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We explore the pentapeptide overlapping between human immunodeficiency virus (HIV) proteins and the human proteome. Our intent was to define viral peptides to be used in vaccines effective against different HIV strains, vaccines that are able to overcome the difficulties posed by the tendency of HIV to mutate, and that are also exempt from harmful collateral cross-reactions, as well as being repeatedly administrable to the global population. Analysis of HIV-1 envelope glycoprotein 160 (Env gp160) sequences revealed a set of 15 pentapeptides highly conserved among a number of retroviral sequences, and absent in the human proteome, thus representing unique molecular retroviral signatures. Use of these short viral peptide modules may represent the first concrete step toward the goal of a universal, safe and effective anti-HIV vaccine.
Both ongoing, strenuous efforts and discouraging results have characterized the more than two-decade long search for an HIV vaccine.1–5 The main obstacles to effective anti-HIV immunotherapies are: (1) the tendency of human retroviruses to rapidly mutate, resulting in a high amino acid sequence variability6,7 and (2) the concern of inducing collateral autoimmune phenomena through responses cross-reactive with the host proteome. Cardiolipin polyspecific autoreactivity by two broadly neutralizing HIV-1 monoclonal antibodies is just such an example of potential cross-reactivity.8 In point of fact, using sequence-to-sequence peptide matching to analyze the peptide commonality between HIV and human proteins, we found that HIV pentapeptides are widely, repeatedly and intensively represented in human proteins, with only a relatively limited number of viral pentameric fragments (about 10%) being unique to the retroviruses.9–11 The extensive peptide identity pattern between HIV-1 and humans equates to a high risk of cross-reactivity in the course of immune anti-HIV-1 responses, and possibly explains the link between HIV-1 infection and AIDS.11
With the ambitious aim of developing a safe, effective and universal anti-HIV-1 vaccine, the present study explores the HIV-1 Env gp160 primary sequence and describes a viral pentapeptide set highly conserved among HIV sequences from different strains, and not represented in the human proteome. We propose use of such unique viral peptide signatures for designing global anti-HIV-1 vaccines that are both efficacious and exempt from harmful collateral cross-reactions.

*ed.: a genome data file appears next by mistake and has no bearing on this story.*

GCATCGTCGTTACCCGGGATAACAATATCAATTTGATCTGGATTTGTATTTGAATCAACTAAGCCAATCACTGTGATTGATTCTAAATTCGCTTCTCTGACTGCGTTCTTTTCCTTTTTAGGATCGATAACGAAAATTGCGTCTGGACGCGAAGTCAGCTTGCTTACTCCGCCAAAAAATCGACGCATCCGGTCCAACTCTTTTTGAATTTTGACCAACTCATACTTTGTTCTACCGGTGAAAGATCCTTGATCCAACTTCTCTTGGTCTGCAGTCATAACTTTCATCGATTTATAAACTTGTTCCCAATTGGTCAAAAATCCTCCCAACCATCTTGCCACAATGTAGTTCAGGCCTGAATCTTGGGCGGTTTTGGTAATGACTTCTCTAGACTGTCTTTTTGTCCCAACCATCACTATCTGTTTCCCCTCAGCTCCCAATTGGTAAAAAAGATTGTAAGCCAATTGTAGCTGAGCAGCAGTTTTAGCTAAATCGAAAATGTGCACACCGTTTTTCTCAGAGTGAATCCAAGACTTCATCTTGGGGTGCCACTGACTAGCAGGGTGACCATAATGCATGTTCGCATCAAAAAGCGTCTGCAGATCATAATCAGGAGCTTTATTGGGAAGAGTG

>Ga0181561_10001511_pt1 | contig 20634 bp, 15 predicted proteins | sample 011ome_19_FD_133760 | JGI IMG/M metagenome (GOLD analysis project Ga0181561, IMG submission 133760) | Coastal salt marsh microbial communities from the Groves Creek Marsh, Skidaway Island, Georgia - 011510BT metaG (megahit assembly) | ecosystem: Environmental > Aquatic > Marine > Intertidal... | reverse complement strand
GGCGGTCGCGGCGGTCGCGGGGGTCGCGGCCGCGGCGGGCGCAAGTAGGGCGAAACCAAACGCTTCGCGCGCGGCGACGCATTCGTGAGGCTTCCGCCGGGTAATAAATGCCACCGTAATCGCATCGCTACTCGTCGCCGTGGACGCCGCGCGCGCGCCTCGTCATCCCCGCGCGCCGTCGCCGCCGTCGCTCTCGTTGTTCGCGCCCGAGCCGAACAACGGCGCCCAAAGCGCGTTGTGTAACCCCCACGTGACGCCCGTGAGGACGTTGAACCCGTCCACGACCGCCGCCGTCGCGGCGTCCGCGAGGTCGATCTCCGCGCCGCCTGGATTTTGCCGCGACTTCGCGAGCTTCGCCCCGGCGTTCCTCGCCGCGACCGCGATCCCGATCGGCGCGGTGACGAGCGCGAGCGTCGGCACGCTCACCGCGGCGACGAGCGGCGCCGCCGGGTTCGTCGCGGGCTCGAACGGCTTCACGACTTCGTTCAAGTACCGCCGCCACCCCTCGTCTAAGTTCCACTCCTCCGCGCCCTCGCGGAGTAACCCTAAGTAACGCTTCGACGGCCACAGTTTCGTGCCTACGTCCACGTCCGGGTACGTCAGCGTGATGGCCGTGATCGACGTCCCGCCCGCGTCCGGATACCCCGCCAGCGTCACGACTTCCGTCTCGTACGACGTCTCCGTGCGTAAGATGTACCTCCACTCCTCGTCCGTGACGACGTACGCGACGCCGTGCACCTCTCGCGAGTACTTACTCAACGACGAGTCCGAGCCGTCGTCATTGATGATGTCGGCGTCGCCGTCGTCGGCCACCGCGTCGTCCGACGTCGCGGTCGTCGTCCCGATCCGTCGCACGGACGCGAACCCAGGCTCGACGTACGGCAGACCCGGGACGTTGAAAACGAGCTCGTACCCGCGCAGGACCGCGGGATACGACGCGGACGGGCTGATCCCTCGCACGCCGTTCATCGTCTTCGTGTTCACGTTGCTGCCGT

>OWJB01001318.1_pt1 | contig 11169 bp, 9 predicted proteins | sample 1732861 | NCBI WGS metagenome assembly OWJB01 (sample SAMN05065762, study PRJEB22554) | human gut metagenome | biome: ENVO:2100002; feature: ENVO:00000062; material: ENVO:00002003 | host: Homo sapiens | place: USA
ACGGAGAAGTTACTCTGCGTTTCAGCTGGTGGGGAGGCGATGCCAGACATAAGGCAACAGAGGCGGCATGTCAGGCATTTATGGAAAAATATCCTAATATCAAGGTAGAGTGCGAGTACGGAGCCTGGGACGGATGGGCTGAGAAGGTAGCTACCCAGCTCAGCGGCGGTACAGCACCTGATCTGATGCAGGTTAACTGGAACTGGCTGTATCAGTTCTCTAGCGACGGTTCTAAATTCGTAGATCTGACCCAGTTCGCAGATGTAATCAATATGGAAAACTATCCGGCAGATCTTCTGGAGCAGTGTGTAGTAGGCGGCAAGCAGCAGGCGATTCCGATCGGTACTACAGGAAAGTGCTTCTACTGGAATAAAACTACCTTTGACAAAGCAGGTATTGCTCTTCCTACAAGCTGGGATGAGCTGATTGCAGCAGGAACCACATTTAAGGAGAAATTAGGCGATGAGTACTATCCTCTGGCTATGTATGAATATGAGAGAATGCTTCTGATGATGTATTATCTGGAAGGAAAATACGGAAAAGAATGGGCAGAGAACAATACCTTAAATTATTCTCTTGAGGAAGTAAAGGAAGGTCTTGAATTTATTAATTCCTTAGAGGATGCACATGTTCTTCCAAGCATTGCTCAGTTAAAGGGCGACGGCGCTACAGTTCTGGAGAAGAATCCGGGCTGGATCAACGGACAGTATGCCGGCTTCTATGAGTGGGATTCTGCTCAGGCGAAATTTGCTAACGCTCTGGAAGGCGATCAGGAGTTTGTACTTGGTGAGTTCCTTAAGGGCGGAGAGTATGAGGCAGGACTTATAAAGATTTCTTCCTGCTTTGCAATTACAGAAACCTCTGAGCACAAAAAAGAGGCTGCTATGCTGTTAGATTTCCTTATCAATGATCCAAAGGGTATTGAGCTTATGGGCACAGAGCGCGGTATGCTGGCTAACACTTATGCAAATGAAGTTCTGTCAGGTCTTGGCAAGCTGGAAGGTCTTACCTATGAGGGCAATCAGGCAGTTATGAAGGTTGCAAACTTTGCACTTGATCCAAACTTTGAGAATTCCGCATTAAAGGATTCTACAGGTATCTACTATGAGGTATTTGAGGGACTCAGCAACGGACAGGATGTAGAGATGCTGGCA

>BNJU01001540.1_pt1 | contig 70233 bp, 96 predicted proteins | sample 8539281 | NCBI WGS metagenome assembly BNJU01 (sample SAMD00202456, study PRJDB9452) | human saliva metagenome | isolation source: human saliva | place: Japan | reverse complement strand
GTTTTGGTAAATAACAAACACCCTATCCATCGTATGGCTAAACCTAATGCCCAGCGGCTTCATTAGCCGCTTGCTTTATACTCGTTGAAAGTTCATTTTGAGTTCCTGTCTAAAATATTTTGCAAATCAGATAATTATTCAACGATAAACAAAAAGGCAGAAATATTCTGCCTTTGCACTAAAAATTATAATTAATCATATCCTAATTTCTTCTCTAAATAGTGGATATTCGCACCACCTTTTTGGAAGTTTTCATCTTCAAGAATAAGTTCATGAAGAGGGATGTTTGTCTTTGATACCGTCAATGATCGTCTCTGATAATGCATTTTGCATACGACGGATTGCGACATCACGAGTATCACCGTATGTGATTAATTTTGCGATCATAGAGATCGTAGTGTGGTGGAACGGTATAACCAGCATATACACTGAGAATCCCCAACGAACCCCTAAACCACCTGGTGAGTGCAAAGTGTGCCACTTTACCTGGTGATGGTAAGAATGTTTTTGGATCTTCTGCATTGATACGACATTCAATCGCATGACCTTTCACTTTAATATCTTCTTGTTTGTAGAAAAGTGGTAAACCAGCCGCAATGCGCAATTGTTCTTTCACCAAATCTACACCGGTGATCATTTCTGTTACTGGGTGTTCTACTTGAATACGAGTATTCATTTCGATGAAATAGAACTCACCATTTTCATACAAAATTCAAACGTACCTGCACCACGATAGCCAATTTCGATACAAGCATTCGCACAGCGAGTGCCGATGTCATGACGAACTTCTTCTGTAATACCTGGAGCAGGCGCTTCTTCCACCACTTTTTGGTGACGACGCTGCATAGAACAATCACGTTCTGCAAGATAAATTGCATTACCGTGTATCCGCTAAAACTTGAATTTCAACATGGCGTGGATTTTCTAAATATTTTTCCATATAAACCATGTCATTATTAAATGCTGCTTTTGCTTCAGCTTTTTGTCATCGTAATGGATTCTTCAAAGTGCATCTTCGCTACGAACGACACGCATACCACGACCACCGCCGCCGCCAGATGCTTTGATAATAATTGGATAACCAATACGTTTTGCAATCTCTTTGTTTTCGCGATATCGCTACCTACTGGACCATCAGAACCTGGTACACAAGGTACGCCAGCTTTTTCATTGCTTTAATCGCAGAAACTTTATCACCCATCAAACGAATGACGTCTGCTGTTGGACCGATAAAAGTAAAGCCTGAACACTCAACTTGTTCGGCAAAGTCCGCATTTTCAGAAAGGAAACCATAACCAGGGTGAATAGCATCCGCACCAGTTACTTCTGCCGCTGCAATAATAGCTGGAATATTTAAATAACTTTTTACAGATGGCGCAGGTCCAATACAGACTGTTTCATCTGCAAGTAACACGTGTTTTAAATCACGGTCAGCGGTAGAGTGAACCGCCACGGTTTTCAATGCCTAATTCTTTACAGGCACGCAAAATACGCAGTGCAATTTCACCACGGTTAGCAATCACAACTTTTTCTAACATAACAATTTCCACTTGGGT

In this study we analyzed four HIV-1 Env gp160 primary sequences. Env gp160 seems to contribute to T-cell depletion during HIV-1 infection and allows rapid transcytosis of the virus through CD4 negative cells such as the simple epithelial monolayers of the intestinal, rectal and endocervical epithelial barriers.12 Also, it seems involved in cell-to-cell spreading of HIV-1.13 Therefore, finding vaccines able to specifically target Env gp160 might inhibit HIV-1 infection and the related immunodeficiency. Moreover, HIV-1 Env gp160 was chosen as an experimental model for this study because of its high level of sequence variability.14
The four HIV-1 Env gp160 primary sequences were derived, respectively, from (1) a major HIV-1 lineage isolated in France (X01762, group M, subtype B, isolate BH10); (2 and 3) two minor variants found in Yaounde, the capital city of Cameroon (AJ291719 and AJ291720);15,16 and (4) an infectious molecular clone derived from a Spanish HIV-1 isolate (AJ006287, subtype B).17 In this way, we tried to compare common and rare HIV-1 sequences as well as HIV-1 sequences from different geographical areas.
Pentapeptides were used as scanning probes since modules of five to six amino acids represent minimal determinants involved in B- and T-cell immune recognition.18 As a matter of fact, already in 1939 Landsteiner and van der Scheer demonstrated that “antibodies may be formed which are specific for peptide chains consisting of five amino acid residues”.19 Also, Landsteiner and van der Scheer reported that antisera against the pentapeptide Gly-Gly-Gly-Gly-Leu distinguished between Gly-Gly-Gly-Gly-Leu and Gly-Gly-Leu-Gly-Gly, thus indicating that anti-pentapeptide antibodies show a high degree of specificity. This foundational paper has been followed by a number of reports, all congruent in defining pentapeptides as the minimum chain length for immune recognition.20–31
As advocated by Kanduc,32–37 only vaccines based on unique antigenic peptides might guarantee no/low cross-reactivity and the highest specificity. Hence, as a first step in this study, we searched for pentapeptides unique to the viral proteins. Figure 1 illustrates the pentapeptide identity profile of the four HIV-1 Env gp160 sequences versus the human proteome, with the x-axis reporting viral pentapeptides sequentially overlapping by four residues, and the y-axis indicating the numbers of matches of each viral pentapeptide to the human proteome. Figure 1 clearly documents that, firstly, the pentapeptide identity profile to the human proteome has a wave pattern in the four viral proteins, with high similarity sequence areas alternating with those of low similarity. Secondly, almost all of the pentapeptide blocks forming the HIV-1 Env gp160 sequences are also repeatedly present in human proteins; thus, only a limited number of pentamers are unique to the viral proteins. A high degree of peptide matching persists even when hexapeptide motifs were used as probes for sequence identity scanning (data not shown).
Quantification of the pentapeptide identity platform between the HIV-1 Env gp160 sequences and the human proteome is reported in Table 1. Around 90% of the pentapeptides forming the HIV-1 Env gp160 sequences also occur in the human proteome. Moreover, the shared HIV-1 Env gp160 pentapeptides are dispersed throughout the human proteome. Indeed, the mean number of times each shared 5-mer from the Env gp160 sequences occurs in the whole human proteome is ~11 (i.e., the number of multiple occurrences divided the number of shared viral pentapeptides). According to Figure 1 and Table 1, a vaccine formulation using an entire HIV-1 Env gp160 as an antigen would produce a risk of cross-reactivity with human proteins amounting to thousands of hits. Only about 10% of viral pentapeptides do not have a match in the human proteome; these represent, therefore, molecular signatures of the retroviral antigens. By being unique to the HIV-1 Env gp160 sequences, these zero similarity pentapeptides constitute peptide sets usable in pharmaceutical vaccine formulations theoretically devoid of any cross-reactivity potential.